Top Reasons to Collect Prints
Would you rather buy an original print or an original painting? Without hesitation most people would answer with the latter but read on to understand why prints are highly collectible, original works desirable in their own right.
Misconception: Prints are copies of a unique work.
Reason 1 | Prints are distinct works and an important part of an artist’s oeuvre.
Whether making screenprints, lithographs, woodcuts or etchings, artists are drawn to the medium of printmaking for a variety of reasons. Prints afford the unique opportunity for experimentation and collaboration while also offering exciting new ways to break artmaking down to its building blocks.
Misconception: Prints, and works on paper, do not last as long as paintings or sculpture.
Reason 2 | Prints offer long-term value with proper framing and care.
Prints do require some preventative measures to keep them in good condition such as UV-filtered glass and archival mounting materials. This is easily handled in the framing process and requires very little consideration afterwards. Keep the piece in a stable environment and it will remain in excellent condition.
Misconception: A great collection consists of paintings and sculpture.
Reason 3 | Prints provide an accessible entry point to build a comprehensive collection.
Prints are usually smaller in physical size and typically less expensive than paintings or sculpture by the same artist. If a collector is seeking a specific movement, or notable name, for their collection, prints increase the range of possibilities. First-time buyers may look to prints as an attainable option for obtaining an original work. Like other media, value is determined by rarity, technique, complexity and composition.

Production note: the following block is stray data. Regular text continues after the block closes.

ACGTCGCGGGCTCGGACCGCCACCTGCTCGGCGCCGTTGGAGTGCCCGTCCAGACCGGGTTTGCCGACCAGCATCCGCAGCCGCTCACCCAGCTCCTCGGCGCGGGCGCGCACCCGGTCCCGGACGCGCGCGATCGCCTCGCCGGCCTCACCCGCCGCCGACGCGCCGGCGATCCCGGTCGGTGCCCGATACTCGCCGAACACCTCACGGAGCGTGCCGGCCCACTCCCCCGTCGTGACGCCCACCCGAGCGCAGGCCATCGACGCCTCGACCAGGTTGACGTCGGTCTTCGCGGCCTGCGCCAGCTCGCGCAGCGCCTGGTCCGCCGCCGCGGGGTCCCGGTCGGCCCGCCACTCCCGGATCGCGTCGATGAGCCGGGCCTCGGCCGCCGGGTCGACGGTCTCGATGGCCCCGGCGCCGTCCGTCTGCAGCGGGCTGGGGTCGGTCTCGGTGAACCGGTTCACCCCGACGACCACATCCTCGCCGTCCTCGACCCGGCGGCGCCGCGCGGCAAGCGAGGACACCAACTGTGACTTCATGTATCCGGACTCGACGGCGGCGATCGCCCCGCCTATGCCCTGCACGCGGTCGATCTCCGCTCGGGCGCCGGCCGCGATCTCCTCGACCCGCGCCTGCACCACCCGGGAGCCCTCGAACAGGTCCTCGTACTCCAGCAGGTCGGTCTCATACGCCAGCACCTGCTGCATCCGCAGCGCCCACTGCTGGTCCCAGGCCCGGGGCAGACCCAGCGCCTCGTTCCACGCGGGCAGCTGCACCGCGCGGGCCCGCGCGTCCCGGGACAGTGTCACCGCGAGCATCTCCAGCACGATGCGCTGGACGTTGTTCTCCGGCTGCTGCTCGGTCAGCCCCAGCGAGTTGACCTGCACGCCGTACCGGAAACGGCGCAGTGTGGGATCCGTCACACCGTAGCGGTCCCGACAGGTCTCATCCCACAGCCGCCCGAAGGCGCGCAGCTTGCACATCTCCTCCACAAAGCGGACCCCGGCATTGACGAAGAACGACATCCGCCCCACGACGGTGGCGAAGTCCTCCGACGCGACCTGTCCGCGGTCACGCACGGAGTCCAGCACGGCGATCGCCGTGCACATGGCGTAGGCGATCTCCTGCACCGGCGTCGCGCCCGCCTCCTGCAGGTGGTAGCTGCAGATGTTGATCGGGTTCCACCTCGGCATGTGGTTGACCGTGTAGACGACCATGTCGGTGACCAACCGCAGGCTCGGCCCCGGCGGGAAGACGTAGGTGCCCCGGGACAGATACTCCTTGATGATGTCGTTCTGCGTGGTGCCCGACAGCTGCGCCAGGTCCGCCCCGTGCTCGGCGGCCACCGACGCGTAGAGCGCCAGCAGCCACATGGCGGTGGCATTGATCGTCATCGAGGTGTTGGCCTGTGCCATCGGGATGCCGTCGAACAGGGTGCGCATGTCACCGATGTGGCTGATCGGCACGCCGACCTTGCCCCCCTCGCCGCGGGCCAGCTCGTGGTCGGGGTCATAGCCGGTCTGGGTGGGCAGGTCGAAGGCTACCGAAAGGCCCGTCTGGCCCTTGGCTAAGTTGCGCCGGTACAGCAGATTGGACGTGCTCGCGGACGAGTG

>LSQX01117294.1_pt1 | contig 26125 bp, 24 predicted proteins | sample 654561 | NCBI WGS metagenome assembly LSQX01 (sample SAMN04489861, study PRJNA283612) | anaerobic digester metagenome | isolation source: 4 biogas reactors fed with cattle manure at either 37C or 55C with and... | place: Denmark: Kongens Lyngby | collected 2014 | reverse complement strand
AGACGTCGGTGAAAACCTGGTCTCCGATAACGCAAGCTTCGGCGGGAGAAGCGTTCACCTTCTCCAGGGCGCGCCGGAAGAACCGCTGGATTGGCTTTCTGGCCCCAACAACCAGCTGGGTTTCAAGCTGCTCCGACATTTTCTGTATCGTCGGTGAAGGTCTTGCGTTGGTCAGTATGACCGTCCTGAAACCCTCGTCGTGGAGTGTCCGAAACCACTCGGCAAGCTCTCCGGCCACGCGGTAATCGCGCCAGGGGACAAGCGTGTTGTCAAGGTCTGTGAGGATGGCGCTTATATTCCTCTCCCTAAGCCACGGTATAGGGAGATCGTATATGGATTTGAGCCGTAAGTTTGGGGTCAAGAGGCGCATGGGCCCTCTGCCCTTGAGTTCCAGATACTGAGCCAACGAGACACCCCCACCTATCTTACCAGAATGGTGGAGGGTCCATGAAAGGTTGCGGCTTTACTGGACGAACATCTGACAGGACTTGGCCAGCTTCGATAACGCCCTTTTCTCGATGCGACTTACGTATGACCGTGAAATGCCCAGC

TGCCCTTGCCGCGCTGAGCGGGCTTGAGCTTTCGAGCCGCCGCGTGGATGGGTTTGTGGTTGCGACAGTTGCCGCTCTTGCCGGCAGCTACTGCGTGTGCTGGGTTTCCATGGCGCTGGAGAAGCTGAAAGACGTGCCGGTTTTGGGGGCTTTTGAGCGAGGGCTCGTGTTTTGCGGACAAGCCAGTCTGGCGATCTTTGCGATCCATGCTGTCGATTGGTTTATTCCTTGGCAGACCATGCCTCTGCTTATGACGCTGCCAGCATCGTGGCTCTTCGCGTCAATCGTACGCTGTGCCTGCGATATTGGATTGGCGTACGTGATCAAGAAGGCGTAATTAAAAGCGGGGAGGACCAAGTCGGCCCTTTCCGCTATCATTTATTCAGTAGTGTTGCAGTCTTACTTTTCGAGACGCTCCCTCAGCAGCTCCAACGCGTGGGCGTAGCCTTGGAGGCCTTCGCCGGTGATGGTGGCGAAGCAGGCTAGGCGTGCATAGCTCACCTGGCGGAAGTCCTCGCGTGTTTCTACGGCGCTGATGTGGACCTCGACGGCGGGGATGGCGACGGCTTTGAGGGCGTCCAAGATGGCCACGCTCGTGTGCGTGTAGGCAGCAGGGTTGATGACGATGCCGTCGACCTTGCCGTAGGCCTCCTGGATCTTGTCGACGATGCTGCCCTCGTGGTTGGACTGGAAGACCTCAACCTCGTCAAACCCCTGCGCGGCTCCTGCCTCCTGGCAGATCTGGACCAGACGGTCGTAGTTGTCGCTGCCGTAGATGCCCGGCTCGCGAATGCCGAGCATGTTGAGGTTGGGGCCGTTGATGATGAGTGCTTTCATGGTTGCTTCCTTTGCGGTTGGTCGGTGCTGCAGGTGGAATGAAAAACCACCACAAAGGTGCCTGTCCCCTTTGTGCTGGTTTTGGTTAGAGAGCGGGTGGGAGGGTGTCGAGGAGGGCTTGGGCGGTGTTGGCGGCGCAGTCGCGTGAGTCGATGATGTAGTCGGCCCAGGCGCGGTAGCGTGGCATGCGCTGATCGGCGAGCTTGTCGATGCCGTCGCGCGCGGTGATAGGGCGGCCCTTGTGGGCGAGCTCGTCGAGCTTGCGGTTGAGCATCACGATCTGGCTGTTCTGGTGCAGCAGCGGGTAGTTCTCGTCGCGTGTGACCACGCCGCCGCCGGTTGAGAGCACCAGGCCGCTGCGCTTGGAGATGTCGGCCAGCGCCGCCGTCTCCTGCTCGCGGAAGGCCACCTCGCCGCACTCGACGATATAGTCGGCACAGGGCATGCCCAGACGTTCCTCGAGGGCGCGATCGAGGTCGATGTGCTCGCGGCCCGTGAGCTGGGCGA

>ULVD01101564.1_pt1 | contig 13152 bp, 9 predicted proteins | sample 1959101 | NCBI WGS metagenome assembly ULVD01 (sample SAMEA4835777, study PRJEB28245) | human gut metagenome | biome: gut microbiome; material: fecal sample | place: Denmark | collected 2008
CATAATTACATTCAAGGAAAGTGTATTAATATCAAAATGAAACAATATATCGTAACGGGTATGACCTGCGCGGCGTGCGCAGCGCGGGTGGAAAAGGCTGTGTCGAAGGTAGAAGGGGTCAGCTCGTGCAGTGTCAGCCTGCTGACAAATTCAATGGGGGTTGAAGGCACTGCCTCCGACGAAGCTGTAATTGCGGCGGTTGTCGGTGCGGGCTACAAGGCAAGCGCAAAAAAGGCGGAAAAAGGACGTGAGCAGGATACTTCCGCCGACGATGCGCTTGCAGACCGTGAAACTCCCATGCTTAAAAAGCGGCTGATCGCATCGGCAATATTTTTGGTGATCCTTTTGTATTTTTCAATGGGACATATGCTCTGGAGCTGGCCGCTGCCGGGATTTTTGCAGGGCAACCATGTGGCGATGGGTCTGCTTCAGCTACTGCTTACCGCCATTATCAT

Misconception: Lower numbers within an edition are better than higher ones.
Reason 4 | Prints are highly collectible whether it’s the first of the edition or the last.
While edition size affects value, the specific number within the series does not. Lower does not equal better. This outdated idea, stemming from historical printmaking techniques, might have been true in the past when soft metals such as copper caused diminished imagery during the printing process but in today’s Contemporary Prints market it is not a factor. Additionally some editions are not even numbered in the order they were made, further proof of the point.
Misconception: A print without a number or signature has no value.
Reason 5 | Prints make Blue Chip art attainable at a variety of price points.
Even at the age of 92 Alex Katz signs all of his prints that are published by Lococo Fine Art, other artists are not as diligent. Even without a signature, or a specific number from within the edition, prints can fetch high prices or offer collectors a chance to purchase from top names. Available now at West Chelsea Contemporary are a variety of unsigned, unnumbered Andy Warhol silkscreens that include both the publisher’s and printer’s stamps. A signed Warhol screenprint at auction would realize over 100K.
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